Rachel McAdams and Channing Tatum in The VowTHE VOW

Even though I'm frequently annoyed, if not downright appalled, by them, I really don't ask a lot from traditional romantic weepies. If the actors involved share more-than-sufficient chemistry, and the film provides at least a decent amount of legitimate passion and pathos - with a few good jokes thrown in to keep the proceedings human - I'll generally feel that I've gotten my money's worth. And happily, I got my money's worth at The Vow. I'd hardly argue that director Michael Sucsy's love-among-the-mental-ruins effort is a good movie, but despite never being as interesting as it keeps threatening to be, this audience-friendly drama fulfills its basic requirements with the utmost sincerity and even something approaching wit.

Javier Bardem and Penelope Cruz in Vicky Cristina BarcelonaVICKY CRISTINA BARCELONA

In 1992's Husbands & Wives, Juliette Lewis' neophyte reads an unpublished novel by Woody Allen's author, and responds to its romantic ennui with an exasperated "Are our choices really between chronic dissatisfaction and suburban drudgery?" Sixteen years later, with Vicky Cristina Barcelona, the writer/director's response appears to be: Yup. Yet while we Allen fans have been here before, we've never been here before.

Christian Bale in Batman BeginsBATMAN RETURNS

Many Hollywood blockbusters feel so generic as to have been formed by committee, and in Batman Begins, that committee appears to be comprised entirely of comic-book bloggers. Just how afraid of Internet fanboys have movie studios become? It has been widely reported that this new installment in the superhero franchise is a deliberate rebuke to director Joel Schumacher's beyond-campy Batman Forever and Batman & Robin, and I couldn't be more on board with that; Schumacher managed to turn Warner Brothers' moody franchise into a half-assed Mardi Gras spectacle, minus the debaucherous fun. (Only in Schumacher's hands could Uma Thurman come off as a depressed drag queen.)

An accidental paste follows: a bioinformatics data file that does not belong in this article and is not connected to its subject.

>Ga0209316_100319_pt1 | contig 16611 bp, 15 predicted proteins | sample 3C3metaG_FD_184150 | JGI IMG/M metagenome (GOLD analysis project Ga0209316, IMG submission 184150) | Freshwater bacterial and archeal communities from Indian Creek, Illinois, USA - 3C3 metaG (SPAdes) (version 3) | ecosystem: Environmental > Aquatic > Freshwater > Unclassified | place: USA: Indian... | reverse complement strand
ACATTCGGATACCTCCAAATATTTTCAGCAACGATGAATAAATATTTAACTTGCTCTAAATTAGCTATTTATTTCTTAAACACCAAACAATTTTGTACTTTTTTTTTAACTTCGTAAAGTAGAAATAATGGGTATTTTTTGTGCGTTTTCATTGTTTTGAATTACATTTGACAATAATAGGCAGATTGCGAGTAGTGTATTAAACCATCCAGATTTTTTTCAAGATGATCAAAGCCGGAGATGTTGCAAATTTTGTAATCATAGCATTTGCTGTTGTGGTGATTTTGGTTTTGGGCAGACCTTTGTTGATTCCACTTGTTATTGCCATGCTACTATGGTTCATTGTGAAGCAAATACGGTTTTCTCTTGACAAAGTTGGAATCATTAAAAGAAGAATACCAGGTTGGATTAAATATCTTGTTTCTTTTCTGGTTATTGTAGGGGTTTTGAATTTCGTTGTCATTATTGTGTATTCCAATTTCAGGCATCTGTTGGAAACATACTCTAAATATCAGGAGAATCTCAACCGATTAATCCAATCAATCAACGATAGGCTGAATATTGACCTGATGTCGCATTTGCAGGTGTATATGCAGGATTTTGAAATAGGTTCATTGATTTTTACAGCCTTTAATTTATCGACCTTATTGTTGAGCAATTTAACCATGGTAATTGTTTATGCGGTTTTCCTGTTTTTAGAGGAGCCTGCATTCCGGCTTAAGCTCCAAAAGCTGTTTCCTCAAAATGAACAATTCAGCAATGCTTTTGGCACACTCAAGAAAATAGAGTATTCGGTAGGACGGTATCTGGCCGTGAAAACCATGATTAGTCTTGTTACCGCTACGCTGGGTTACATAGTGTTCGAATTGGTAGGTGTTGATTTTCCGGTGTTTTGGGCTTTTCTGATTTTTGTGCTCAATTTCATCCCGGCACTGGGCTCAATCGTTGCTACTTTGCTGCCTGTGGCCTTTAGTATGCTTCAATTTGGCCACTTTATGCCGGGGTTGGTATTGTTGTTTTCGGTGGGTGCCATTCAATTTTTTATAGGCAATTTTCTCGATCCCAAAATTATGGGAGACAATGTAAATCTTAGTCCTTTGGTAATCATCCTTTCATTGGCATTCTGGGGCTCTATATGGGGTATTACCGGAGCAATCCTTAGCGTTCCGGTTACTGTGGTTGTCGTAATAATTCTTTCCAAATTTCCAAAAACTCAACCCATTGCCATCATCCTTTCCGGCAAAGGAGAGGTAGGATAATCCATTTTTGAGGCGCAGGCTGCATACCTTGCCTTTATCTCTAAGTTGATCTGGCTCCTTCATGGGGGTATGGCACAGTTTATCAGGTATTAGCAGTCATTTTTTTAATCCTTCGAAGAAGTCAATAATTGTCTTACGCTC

Natalie Portman and Hayden Christensen in Star Wars, Episode III - Revenge of the SithSTAR WARS, EPISODE III - REVENGE OF THE SITH

I've spent a lot of time - both in print and in person - making fun of George Lucas' Star Wars prequels, and for a reason: It's pretty easy. The prosaic (and endless) exposition, the flat staging, the unspeakable dialogue, the ba-dum-ching! clunkiness of the comedy, the videogame-inspired mayhem, Jar Jar Binks ... there's practically no end of topics worth goofing on.

Hayden Christensen and Natalie Portman in Star Wars, Episode III - Attack of the ClonesSTAR WARS, EPISODE II - ATTACK OF THE CLONES

Can two or three marvelous scenes make a movie? The question arises after seeing Star Wars, Episode II - Attack of the Clones, the fifth installment in George Lucas' sci-fi series, and the first to make me seriously ruminate on whether or not I actually liked it. (For the record, I found the first film very enjoyable, thought The Empire Strikes Back was a work of near-genius, and found both Return of the Jedi and The Phantom Menace plodding and dull.) My initial reaction upon leaving the theatre, though, was one of unfettered happiness; replaying the kineticism of the movie's big set pieces, I smiled during the whole drive home, immediately called my best friend, a devout Star Wars fanatic, to tell him he'd love it, and continued, for the rest of the day, to extol the film's surprising merits to friends and co-workers.

Final Fantasy: The Spirits WithinFINAL FANTASY: THE SPIRITS WITHIN

I can't imagine who could make sense of the gobbledygook plotting of Final Fantasy: The Spirits Within, yet I can't imagine who will fail to be wowed by the movie's effects; it might be the most visually extraordinary, intellectually banal sci-fi work since 2001: A Space Odyssey. There isn't a moment in the film that isn't amazing to watch, and that includes the moments when the heroine (voiced by Ming-Na) simply walks alone with her hair blowing lightly past her cheeks; Final Fantasy stands as the current standard-bearer in computerized realism.

Morgan Freeman and Monica Potter in Along Came a SpiderALONG CAME A SPIDER

Here's a frightening thought: Are today's filmgoing audiences being programmed to expect less from movies? Because I'm afraid it might be happening to me.